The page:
Saturday, July 18, 2009

New evidence that James Joyce invented Twitter

Despite the hype - which is always a nuisance - I am finding Twitter to be a useful addition to my experience of media, social and otherwise - especially otherwise.

As a journalist who is picky about what journalism I experience, I find Twitter a painless way to browse headlines, looking for the stories likely to inform me without making my blood boil.

I'm touchy like that. I'm sure many butchers wince to see how most other butchers cut meat - yet are always on the lookout for someone who knows how to do it just right.

I read James Joyce's Ulysses all the way through to the end, for the first time, in the months when I was first experimenting with this new medium, so I was interested to notice that Joyce uses the word "Twittering" in his great, aggravating novel.

As if the Irish savant needed yet another reason to look far smarter than the rest of us, he employs the word "Twittering" in a passage following a reference to the "old media": just after a newsboy's cry.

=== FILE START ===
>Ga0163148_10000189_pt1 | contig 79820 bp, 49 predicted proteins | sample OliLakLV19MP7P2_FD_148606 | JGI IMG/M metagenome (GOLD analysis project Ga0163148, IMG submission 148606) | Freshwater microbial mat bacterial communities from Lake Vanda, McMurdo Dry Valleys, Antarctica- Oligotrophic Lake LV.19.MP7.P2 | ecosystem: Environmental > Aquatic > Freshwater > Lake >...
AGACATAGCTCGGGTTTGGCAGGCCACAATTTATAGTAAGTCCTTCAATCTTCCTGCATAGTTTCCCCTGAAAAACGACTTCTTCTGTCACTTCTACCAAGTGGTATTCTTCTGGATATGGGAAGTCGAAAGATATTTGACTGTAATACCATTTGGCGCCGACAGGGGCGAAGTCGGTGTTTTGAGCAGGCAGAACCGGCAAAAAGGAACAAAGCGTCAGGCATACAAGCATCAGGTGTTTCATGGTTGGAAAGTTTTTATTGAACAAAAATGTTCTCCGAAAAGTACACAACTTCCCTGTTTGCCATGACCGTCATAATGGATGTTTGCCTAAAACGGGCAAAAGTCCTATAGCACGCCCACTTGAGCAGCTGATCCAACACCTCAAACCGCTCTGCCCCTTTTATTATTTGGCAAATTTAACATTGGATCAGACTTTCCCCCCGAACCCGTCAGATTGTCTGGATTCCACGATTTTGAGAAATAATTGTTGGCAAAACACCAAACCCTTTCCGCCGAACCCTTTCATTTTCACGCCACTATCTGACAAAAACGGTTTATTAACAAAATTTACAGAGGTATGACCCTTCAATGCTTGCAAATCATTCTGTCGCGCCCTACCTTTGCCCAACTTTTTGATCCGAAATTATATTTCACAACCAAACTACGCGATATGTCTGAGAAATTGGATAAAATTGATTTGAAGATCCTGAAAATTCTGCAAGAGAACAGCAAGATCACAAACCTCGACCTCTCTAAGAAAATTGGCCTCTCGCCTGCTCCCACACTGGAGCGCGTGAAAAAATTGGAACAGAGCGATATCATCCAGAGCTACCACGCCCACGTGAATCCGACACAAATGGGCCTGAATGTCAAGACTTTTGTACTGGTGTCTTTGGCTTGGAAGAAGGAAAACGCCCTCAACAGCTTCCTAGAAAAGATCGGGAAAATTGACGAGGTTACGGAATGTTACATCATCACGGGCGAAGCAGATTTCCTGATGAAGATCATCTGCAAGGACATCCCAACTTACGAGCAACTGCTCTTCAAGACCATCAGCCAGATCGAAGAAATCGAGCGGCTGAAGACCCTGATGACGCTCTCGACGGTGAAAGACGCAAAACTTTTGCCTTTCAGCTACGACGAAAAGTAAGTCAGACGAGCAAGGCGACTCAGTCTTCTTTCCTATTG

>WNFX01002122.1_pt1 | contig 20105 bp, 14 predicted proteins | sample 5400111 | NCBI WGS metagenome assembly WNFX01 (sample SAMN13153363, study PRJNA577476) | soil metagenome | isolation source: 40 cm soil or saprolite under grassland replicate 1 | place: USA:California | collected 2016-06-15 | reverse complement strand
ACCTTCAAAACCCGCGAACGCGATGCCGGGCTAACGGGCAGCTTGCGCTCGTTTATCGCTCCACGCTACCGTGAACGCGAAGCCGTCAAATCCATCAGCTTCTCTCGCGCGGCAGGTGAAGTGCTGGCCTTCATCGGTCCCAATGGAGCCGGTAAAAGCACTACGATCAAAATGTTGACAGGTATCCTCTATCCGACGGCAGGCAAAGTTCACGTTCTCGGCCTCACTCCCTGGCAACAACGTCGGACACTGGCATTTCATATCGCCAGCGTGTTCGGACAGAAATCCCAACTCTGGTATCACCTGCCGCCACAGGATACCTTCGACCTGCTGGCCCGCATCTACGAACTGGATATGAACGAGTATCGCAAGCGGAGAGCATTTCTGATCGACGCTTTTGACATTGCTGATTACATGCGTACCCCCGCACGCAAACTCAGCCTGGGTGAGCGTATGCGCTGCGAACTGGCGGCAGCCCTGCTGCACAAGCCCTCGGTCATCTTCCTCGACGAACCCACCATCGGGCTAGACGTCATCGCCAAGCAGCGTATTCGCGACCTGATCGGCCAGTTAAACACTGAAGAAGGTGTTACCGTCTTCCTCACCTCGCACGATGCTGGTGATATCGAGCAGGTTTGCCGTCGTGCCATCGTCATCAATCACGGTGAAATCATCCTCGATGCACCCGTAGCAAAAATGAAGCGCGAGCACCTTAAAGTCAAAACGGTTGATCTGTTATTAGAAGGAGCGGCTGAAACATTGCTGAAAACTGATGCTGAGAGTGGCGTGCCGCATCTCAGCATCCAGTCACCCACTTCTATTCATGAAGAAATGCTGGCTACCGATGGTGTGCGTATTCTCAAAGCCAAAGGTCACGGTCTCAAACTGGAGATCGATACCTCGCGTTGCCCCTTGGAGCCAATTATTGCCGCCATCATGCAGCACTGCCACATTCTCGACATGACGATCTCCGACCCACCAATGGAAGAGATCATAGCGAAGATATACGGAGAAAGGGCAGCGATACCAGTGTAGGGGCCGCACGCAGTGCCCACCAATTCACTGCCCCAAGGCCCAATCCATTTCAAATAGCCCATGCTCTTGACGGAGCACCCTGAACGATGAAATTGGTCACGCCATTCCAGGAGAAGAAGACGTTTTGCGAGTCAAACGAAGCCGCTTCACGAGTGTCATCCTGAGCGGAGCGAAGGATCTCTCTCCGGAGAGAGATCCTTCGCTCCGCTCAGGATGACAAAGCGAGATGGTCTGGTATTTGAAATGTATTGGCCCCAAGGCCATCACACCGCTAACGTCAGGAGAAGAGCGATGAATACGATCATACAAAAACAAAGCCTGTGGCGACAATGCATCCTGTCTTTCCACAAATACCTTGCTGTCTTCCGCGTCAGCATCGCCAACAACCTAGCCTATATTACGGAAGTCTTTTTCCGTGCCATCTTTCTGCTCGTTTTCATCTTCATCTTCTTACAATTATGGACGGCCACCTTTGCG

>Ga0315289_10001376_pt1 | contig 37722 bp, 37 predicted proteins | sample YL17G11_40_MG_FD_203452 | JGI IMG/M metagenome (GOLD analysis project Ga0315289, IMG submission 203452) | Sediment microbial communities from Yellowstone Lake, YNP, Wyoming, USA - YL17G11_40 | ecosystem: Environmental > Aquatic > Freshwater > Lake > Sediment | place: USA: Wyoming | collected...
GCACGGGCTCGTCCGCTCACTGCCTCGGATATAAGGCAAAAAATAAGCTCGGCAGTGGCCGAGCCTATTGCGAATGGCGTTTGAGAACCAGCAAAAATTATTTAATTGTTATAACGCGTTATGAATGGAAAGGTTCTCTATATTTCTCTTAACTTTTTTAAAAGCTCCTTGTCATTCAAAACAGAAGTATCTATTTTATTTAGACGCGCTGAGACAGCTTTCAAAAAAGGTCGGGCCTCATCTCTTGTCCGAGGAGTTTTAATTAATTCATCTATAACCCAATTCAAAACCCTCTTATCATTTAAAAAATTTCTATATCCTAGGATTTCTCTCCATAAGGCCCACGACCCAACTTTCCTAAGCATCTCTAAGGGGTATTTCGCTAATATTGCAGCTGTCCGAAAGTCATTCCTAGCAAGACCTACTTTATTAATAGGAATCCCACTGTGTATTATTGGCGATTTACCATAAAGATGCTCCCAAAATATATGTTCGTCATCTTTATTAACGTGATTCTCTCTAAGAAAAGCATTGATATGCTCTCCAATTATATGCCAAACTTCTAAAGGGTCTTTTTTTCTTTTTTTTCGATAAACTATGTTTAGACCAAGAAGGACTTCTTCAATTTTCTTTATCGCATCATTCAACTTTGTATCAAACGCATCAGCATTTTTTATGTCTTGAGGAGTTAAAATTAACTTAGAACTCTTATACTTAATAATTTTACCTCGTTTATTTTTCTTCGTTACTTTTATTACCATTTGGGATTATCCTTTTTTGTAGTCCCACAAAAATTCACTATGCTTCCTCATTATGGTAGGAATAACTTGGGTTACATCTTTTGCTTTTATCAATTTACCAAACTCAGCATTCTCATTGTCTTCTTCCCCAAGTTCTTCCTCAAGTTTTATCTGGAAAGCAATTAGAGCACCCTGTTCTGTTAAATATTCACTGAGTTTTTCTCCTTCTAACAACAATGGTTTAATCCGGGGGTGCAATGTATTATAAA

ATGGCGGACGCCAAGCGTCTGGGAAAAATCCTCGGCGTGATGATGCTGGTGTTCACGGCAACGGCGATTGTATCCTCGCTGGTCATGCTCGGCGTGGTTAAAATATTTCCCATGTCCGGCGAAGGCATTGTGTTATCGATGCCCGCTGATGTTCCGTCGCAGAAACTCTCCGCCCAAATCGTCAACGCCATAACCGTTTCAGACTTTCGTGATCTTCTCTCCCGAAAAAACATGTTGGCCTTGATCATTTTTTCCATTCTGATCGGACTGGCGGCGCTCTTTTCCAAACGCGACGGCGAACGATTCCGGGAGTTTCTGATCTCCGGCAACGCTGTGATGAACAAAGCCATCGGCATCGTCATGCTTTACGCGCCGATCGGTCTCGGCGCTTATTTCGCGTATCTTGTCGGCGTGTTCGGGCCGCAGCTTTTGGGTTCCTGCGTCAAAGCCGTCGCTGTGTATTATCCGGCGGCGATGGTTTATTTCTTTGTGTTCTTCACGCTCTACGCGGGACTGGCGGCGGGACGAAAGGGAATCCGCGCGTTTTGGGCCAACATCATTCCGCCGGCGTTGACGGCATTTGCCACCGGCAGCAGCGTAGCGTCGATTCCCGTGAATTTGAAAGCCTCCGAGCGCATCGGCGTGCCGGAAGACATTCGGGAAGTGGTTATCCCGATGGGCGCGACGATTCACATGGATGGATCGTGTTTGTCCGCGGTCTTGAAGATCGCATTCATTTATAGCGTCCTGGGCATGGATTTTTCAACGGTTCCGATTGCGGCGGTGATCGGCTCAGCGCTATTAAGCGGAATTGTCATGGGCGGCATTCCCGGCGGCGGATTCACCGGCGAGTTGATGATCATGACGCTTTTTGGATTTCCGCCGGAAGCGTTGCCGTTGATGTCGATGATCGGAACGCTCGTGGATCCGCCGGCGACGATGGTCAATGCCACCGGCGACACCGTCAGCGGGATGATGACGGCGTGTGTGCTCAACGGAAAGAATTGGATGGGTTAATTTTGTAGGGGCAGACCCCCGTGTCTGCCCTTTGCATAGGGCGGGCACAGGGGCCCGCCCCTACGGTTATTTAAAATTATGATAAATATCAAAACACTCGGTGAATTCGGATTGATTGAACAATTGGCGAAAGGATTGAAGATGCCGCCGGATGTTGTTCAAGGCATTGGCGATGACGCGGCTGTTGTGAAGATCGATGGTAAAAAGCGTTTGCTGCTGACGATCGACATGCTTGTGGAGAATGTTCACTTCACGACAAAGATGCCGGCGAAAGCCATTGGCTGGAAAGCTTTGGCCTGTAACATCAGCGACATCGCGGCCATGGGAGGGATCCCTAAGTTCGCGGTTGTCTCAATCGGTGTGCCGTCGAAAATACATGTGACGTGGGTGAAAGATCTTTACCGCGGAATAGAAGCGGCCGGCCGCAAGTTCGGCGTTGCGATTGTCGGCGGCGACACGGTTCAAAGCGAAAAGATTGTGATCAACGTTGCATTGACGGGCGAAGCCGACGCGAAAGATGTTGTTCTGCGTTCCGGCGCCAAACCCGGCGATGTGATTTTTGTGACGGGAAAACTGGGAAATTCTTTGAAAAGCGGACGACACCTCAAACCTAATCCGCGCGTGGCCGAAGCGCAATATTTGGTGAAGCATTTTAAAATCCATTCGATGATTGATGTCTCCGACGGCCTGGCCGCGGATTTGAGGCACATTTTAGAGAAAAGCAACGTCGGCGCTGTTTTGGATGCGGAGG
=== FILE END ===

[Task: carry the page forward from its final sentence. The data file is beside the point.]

By screens of lighted windows, by equal gardens a shrill voice went crying, wailing: Evening Telegraph, stop press edition ! Result of the Gold Cup race ! and from the door of Dignam's house a boy ran out and called. Twittering the bat flew here, flew there. Far out over the sands the coming surf crept, grey.
I think that is pretty cool.

I also thought that some of Joyce's experiments with fragmented dialogue resemble the way a string of Twitter posts appears to the browsing Twitterer.

JOE HYNES: Why aren't you in uniform?

BLOOM: When my progenitor of sainted memory wore the uniform of the Austrian despot in a dank prison where was yours?


BLOOM: Embellish (beautify) suburban gardens.

BEN DOLLARD: When twins arrive?

BLOOM: Father (pater, dad) starts thinking.

LARRY O'ROURKE: An eightday licence for my new premises. You remember me, sir Leo, when you were in number seven. I'm sending around a dozen of stout for the missus.

Much like how a Twitter feed reveals a number of unrelated conversations, all intercut with one another and with news of the wherever and whatever.


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